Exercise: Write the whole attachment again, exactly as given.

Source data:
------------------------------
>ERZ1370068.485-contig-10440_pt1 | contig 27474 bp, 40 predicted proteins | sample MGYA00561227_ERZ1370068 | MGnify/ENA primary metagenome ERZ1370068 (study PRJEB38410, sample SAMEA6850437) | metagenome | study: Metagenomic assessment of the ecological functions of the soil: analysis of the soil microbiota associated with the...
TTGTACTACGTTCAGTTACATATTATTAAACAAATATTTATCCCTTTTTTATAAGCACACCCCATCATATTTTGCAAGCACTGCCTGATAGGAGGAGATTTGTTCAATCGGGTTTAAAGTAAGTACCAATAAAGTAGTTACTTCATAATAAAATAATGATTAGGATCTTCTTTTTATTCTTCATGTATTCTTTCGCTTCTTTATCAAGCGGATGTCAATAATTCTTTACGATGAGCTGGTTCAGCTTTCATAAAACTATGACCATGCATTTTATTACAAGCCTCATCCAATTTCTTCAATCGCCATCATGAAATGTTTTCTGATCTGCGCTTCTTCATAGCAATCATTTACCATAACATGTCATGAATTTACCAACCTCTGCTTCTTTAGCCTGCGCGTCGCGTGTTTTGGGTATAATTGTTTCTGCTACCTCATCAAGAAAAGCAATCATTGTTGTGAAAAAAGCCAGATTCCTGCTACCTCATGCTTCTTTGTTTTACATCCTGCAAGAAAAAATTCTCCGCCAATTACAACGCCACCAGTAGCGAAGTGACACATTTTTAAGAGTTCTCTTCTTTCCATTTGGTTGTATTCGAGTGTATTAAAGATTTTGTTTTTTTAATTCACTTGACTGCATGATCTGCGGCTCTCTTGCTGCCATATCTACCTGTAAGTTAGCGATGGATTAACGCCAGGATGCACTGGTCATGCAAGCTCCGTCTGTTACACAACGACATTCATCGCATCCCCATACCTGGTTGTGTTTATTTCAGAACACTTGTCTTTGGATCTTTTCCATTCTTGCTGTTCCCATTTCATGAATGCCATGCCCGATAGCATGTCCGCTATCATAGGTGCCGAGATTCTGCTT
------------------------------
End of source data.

>ERZ1370068.485-contig-10440_pt1 | contig 27474 bp, 40 predicted proteins | sample MGYA00561227_ERZ1370068 | MGnify/ENA primary metagenome ERZ1370068 (study PRJEB38410, sample SAMEA6850437) | metagenome | study: Metagenomic assessment of the ecological functions of the soil: analysis of the soil microbiota associated with the...
TTGTACTACGTTCAGTTACATATTATTAAACAAATATTTATCCCTTTTTTATAAGCACACCCCATCATATTTTGCAAGCACTGCCTGATAGGAGGAGATTTGTTCAATCGGGTTTAAAGTAAGTACCAATAAAGTAGTTACTTCATAATAAAATAATGATTAGGATCTTCTTTTTATTCTTCATGTATTCTTTCGCTTCTTTATCAAGCGGATGTCAATAATTCTTTACGATGAGCTGGTTCAGCTTTCATAAAACTATGACCATGCATTTTATTACAAGCCTCATCCAATTTCTTCAATCGCCATCATGAAATGTTTTCTGATCTGCGCTTCTTCATAGCAATCATTTACCATAACATGTCATGAATTTACCAACCTCTGCTTCTTTAGCCTGCGCGTCGCGTGTTTTGGGTATAATTGTTTCTGCTACCTCATCAAGAAAAGCAATCATTGTTGTGAAAAAAGCCAGATTCCTGCTACCTCATGCTTCTTTGTTTTACATCCTGCAAGAAAAAATTCTCCGCCAATTACAACGCCACCAGTAGCGAAGTGACACATTTTTAAGAGTTCTCTTCTTTCCATTTGGTTGTATTCGAGTGTATTAAAGATTTTGTTTTTTTAATTCACTTGACTGCATGATCTGCGGCTCTCTTGCTGCCATATCTACCTGTAAGTTAGCGATGGATTAACGCCAGGATGCACTGGTCATGCAAGCTCCGTCTGTTACACAACGACATTCATCGCATCCCCATACCTGGTTGTGTTTATTTCAGAACACTTGTCTTTGGATCTTTTCCATTCTTGCTGTTCCCATTTCATGAATGCCATGCCCGATAGCATGTCCGCTATCATAGGTGCCGAGATTCTGCTT